When you arrive at Nashville airport, you can see a sign reading “music city” along with guitars that are displayed. That’s definitely the place to be! There are so many studios and qualified musicians and technicians who are used to recording innovative sounds and soundtracks. Yet, for this particular project, we were looking to create a pop rock soundtrack. As such, we called upon the services of Ocean Way studios, which are based in an old, refurbished church offering breathtaking acoustics. It took us an entire week to record all of our songs. Then, we mixed them the week after.  

What about the orchestra?

When composing the underscores for Alice & the Queen of Hearts: Back to Wonderland, we had to make sure that the orchestral sounds would match the narrative. The score is made up of one string section followed by two brass sections! The soundtrack will alternate between pop arrangements and orchestral arrangements, depending on the scenes. All of our arrangements allowed us to create an evolving musical theme that perfectly fits into our show’s musical fabric.  

The soundtrack also nods to the themes of the 1951 movie.

This was one of our concerns: how could we create something new while remaining faithful to the original themes and characters? These themes have been incorporated into the soundtrack, both in subtle and noticeable ways! 

Just like in the Lion King: Rhythms of the Pride Lands or TOGETHER: a Pixar Musical Adventure, musicians will be playing live on stage.

Thank you for bringing this up, since this aspect is truly important to us! Having musicians on stage has been an integral part of our shows for several years now. I joined the company in 2015 and, at the time, live singers started making a comeback into our shows. This type of performance was so successful – both with our guests and our performers themselves – that our managers wanted to continue to implement it and bring it to a whole new level. As far as I’m concerned, this concept is one close to my heart. As such, we decided to play a pre-recorded soundtrack, while giving our artists and singers the opportunity to perform some parts directly on stage. For Alice & the Queen of Hearts: Back to Wonderland, we have four musicians on stage, including one guitarist and one player of keytar – a keyboard that is held like a guitar, allowing the musician to move easily – and two percussionists. Live musicians add a touch of magic to the show, the music, and the narrative. They become real characters that play an integral part in the story.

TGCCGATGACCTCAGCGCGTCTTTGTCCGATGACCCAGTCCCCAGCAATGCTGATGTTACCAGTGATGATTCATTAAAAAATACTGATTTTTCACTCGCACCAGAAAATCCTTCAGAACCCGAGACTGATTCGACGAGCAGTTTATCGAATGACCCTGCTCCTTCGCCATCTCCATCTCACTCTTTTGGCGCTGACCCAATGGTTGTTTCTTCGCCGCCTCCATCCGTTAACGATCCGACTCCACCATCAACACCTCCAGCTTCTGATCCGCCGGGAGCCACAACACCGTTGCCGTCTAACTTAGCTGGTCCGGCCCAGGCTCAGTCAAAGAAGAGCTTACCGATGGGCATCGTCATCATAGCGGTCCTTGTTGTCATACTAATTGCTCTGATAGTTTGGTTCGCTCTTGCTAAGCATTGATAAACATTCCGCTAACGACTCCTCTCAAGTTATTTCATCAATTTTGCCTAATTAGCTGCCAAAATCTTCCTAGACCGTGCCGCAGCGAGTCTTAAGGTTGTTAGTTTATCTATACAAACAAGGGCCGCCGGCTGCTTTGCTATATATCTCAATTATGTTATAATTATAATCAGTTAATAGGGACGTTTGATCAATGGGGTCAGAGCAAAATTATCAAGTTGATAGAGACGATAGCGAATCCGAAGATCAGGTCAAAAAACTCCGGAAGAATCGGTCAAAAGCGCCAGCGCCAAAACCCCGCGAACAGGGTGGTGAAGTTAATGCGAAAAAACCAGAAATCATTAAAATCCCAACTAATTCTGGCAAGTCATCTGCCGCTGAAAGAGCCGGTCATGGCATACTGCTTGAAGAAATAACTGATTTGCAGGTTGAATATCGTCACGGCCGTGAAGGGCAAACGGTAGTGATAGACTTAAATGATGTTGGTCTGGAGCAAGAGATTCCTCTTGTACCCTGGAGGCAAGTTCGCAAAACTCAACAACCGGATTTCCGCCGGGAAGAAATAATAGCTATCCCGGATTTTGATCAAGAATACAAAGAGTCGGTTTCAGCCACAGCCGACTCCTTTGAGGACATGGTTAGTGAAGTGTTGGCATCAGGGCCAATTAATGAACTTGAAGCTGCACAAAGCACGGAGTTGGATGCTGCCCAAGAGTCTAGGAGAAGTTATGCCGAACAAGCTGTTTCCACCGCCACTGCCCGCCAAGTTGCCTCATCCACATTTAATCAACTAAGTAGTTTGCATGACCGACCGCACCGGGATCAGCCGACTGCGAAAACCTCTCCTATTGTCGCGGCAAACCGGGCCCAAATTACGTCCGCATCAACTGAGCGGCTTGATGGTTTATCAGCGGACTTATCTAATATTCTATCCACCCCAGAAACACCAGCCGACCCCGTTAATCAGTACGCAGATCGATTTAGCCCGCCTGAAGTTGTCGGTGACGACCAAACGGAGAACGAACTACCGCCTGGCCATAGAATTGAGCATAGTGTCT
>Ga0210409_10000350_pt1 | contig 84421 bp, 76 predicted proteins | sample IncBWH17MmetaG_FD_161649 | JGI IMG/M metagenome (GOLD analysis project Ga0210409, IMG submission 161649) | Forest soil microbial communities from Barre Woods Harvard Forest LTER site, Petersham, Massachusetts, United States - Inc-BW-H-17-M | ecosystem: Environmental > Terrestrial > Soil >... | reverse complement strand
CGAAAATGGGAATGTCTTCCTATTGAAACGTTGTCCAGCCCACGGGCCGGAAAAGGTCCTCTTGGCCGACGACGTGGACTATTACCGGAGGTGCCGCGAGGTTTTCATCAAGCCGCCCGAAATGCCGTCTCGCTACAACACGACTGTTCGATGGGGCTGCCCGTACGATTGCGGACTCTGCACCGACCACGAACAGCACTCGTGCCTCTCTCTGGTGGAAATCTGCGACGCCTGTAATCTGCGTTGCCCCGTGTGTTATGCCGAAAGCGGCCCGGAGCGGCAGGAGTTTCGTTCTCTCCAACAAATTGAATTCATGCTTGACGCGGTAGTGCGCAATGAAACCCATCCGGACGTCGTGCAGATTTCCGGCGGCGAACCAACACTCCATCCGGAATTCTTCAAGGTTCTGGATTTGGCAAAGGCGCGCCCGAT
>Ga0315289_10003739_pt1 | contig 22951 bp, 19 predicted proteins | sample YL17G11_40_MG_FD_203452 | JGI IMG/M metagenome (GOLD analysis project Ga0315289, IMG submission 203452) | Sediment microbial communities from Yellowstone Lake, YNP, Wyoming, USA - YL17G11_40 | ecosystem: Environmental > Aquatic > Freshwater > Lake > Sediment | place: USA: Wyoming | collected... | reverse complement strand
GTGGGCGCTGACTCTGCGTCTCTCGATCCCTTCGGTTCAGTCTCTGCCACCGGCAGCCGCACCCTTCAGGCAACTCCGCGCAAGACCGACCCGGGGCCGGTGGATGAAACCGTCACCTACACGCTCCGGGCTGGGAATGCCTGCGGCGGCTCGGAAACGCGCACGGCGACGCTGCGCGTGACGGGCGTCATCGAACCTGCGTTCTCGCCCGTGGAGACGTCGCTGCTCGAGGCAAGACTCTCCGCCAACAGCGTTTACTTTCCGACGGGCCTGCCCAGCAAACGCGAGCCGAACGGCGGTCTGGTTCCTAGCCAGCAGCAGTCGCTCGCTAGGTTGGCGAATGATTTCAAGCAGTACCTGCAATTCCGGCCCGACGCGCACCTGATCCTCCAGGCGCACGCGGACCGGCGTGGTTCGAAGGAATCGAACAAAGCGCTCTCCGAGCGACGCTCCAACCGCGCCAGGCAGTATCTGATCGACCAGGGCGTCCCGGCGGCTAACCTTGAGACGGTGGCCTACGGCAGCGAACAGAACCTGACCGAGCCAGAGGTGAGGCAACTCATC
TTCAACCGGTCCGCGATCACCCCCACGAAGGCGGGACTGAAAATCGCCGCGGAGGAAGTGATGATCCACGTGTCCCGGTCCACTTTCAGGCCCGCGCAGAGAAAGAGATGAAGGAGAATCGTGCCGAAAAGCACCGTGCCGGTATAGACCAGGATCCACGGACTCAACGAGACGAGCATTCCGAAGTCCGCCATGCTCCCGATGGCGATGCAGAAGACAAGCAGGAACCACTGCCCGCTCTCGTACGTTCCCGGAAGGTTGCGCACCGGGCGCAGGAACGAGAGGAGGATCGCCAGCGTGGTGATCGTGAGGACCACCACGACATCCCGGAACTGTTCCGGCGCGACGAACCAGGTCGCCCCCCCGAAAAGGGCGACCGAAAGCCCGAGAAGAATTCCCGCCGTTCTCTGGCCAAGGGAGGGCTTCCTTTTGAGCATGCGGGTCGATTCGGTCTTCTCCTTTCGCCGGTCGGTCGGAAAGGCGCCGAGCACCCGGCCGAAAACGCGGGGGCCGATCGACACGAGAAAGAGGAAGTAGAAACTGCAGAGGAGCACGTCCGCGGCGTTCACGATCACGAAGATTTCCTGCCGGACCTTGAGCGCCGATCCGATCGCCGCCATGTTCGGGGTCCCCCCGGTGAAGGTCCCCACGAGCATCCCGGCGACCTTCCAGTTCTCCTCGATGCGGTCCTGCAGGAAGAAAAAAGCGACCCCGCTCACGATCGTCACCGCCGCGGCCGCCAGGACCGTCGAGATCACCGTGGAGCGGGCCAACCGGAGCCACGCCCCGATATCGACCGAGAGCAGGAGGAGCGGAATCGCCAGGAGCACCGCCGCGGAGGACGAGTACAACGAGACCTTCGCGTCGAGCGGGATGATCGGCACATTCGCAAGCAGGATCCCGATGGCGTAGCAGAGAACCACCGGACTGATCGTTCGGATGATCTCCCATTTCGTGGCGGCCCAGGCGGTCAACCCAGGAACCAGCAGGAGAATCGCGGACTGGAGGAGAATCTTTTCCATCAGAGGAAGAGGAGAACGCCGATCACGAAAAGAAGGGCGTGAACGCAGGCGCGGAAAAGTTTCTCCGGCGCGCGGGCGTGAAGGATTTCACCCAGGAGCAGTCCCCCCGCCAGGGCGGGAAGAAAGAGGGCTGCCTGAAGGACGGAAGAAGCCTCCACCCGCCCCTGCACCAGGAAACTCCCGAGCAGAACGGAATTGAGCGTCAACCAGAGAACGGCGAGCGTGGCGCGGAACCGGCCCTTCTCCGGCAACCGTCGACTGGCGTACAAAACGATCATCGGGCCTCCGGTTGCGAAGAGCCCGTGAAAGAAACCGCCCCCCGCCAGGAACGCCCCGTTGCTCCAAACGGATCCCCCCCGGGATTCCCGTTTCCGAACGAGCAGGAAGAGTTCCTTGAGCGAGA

How did you mix the songs for this gigantic outdoor stage?

Music plays an essential role in this experience. Any audio mixing journey is a real challenge, but this one was even bigger given the unusual nature of the stage. We first had to carefully think about the number of speakers needed and the places where they should be installed. We also had to calculate the distance to be observed between the speakers and the audience and performers. Once everything was figured out, we had to make choices to create a captivating sound environment, assigning the various musical effects to the foreground, background, central, upper, and lower speakers. Not only did we need to make sure that the music could be heard across the entire theater, but we also needed to think of each instrument as a character that is relevant and vibrant. When you mix songs for an album, you know that you can listen to them at home without seeing images. When you mix songs for a show, you know that the sound experience must complement the performances delivered on stage!  

Share this post

Skip to content